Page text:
I was stunned. I love kindergarten and a three-day-a-week job seemed the perfect way to return to a career in education. It was the right school, the right grade level and the right amount of time. But there was the issue of my certificate. I shared this issue with the principal and he seemed entirely undeterred. We agreed that he would check with the district HR department and I would call the state office to see if the current state of my certificate would prevent me from being able to accept this position. The principal told me to take the weekend to think about it but that there was also a sense of urgency because the job was closing in one week.
"Oh my word! [The principal] just offered me a job!" I said to Jon when I got home. Of course, he hadn't, really, but that's how it felt.
After thinking about it over the weekend, Jon and I decided this was an opportunity worth pursuing. What followed were a few crazy days of gathering professional reference forms and letters of recommendation. As I went about this process, I discovered something that would change everything: Another regular, well-respected sub at the school had learned of the position and had decided to apply. And then this significant detail: she is the wife of the principal of the middle school down the street.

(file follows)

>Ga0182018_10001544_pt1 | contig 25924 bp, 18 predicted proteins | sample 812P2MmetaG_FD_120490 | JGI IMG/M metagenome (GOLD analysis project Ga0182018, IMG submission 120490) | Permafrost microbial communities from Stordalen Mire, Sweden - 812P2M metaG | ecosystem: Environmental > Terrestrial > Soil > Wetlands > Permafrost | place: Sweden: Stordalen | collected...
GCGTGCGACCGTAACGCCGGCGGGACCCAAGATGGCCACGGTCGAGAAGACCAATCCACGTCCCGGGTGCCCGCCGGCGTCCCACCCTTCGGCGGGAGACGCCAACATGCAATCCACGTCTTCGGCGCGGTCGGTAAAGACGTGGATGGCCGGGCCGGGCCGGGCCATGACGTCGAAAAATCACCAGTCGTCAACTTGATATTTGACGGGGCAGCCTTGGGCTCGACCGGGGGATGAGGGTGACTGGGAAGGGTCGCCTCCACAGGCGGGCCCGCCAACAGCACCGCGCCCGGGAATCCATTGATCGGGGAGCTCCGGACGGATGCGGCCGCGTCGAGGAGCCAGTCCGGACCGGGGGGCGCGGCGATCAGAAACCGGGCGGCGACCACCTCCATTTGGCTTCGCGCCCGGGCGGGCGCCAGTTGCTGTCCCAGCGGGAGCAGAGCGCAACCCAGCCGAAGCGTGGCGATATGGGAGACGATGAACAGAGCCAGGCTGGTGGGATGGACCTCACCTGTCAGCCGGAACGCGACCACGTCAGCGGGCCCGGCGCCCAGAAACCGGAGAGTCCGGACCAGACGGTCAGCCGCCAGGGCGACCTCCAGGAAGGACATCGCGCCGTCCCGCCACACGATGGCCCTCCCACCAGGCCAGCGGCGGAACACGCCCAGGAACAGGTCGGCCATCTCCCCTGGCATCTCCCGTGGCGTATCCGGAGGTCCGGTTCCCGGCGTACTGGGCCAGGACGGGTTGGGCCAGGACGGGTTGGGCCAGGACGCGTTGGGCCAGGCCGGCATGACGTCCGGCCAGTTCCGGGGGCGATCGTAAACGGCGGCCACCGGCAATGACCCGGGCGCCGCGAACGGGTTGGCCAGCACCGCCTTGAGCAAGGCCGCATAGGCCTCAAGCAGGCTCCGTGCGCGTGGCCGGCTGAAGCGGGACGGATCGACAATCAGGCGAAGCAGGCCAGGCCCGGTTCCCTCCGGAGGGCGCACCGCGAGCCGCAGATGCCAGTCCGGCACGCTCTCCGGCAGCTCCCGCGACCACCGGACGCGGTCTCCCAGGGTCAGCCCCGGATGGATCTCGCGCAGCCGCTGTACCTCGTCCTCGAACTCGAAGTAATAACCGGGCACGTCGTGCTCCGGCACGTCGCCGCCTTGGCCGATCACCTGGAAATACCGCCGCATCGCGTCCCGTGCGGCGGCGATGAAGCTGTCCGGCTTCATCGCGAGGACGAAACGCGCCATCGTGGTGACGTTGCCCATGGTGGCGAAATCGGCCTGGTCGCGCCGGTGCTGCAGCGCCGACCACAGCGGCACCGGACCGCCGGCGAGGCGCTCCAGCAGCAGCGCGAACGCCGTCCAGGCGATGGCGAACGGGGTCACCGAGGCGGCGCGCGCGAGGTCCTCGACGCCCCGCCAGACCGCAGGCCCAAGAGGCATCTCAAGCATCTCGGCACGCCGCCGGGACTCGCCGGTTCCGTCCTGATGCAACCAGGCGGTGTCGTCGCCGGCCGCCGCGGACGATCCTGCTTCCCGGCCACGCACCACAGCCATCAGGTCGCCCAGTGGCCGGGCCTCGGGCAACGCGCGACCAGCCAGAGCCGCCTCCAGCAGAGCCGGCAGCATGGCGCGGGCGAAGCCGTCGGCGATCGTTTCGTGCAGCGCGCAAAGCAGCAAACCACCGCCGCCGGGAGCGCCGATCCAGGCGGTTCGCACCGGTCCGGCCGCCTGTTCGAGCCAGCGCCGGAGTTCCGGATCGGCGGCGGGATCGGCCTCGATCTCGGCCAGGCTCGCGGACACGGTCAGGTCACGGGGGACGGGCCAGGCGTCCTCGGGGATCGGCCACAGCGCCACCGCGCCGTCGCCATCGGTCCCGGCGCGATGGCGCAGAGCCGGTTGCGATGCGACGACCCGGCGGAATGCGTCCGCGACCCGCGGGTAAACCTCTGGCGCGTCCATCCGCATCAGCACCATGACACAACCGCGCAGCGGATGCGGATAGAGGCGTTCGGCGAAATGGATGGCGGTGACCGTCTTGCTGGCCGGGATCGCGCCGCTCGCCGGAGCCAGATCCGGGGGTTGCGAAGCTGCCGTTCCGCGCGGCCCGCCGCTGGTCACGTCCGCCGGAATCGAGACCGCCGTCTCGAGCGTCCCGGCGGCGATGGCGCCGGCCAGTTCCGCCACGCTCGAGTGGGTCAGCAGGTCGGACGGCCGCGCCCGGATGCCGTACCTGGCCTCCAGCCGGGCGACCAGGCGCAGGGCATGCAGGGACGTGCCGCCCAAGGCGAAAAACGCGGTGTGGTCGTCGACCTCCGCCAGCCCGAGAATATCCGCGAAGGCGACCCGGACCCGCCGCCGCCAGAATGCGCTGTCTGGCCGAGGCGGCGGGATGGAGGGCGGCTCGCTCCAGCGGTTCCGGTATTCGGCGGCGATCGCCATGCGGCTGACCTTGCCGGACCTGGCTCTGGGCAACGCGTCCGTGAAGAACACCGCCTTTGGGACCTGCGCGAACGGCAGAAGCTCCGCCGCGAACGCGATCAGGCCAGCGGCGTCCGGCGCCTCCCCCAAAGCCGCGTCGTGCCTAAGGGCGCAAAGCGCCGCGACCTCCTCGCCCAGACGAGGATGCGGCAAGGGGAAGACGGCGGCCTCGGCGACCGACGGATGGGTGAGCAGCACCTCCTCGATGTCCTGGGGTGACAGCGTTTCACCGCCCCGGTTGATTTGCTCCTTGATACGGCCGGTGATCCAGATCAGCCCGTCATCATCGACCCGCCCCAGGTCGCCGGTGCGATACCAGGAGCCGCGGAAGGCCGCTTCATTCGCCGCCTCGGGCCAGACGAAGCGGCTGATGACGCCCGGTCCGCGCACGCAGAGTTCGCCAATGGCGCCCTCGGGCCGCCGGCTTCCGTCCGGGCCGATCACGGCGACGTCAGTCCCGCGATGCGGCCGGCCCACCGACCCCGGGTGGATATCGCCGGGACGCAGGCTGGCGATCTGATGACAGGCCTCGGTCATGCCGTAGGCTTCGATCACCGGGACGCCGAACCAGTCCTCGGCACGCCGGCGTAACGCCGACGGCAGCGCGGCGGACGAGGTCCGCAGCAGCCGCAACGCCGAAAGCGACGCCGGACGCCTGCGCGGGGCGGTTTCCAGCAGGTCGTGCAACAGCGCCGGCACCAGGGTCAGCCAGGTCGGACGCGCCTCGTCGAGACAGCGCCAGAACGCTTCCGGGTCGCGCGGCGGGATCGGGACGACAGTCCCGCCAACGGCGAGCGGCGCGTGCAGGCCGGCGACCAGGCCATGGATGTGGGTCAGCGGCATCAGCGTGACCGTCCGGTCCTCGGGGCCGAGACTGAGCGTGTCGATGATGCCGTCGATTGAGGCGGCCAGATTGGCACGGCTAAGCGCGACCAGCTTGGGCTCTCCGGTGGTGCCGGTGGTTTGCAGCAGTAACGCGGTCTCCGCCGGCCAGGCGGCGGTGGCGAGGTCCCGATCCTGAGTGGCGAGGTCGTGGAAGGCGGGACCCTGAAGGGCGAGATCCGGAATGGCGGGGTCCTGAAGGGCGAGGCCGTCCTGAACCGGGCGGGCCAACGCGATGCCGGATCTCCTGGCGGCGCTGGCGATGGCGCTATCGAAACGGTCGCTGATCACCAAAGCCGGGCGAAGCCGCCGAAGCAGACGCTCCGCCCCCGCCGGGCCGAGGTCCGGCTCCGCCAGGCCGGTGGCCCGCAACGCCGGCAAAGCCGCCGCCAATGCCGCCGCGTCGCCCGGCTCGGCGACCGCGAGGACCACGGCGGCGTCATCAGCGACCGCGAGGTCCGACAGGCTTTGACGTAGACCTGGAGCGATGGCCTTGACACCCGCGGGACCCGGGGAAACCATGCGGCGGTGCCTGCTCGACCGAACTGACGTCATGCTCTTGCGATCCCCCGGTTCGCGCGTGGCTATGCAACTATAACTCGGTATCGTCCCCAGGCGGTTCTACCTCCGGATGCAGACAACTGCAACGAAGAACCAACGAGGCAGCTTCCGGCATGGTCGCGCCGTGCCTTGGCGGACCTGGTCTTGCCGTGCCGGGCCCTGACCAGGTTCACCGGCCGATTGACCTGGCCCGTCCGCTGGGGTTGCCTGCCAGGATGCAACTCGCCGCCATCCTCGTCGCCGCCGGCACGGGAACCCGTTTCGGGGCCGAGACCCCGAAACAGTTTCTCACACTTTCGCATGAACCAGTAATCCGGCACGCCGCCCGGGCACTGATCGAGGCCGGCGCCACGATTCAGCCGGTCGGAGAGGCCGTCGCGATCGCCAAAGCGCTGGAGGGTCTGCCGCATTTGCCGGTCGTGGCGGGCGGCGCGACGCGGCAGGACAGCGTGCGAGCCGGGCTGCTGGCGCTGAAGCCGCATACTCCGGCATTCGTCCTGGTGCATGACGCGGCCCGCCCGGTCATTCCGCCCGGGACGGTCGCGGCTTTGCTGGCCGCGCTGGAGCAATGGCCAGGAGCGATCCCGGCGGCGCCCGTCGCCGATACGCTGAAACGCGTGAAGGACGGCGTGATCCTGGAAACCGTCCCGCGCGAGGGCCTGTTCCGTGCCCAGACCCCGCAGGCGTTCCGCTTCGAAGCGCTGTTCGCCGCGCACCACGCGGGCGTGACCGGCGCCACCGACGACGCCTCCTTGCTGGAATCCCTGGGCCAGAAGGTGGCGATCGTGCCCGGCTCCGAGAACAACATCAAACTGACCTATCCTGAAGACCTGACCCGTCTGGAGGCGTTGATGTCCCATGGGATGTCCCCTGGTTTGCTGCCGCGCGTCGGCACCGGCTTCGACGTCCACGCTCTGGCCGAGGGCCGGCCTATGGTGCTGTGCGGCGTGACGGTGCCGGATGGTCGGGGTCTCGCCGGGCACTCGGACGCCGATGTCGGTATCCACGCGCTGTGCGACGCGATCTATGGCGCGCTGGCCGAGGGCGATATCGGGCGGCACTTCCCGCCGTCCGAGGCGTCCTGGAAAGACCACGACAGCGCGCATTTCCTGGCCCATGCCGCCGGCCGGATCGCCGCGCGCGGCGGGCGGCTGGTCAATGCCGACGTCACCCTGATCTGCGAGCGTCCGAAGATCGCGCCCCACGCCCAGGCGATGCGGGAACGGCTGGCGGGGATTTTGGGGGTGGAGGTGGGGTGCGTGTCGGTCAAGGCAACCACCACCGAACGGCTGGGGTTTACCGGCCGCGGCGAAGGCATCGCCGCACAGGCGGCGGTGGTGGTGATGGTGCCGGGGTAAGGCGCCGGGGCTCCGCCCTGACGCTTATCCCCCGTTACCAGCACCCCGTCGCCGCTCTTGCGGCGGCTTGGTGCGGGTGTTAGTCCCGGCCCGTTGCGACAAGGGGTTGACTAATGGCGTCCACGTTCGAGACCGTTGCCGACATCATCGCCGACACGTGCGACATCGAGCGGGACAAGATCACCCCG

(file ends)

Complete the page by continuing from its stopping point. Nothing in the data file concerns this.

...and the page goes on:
I was deflated. I thought seriously about ceasing the application process but ultimately decided it might appear unprofessional to do so. After all, the principal himself had encouraged me to apply. So I gathered the necessary documents and submitted them, along with a cover letter to the district office. I also called the state office and was told that should a hiring district request it, I could be granted an emergency certificate good for 180 days as long as I was also pursuing my testing.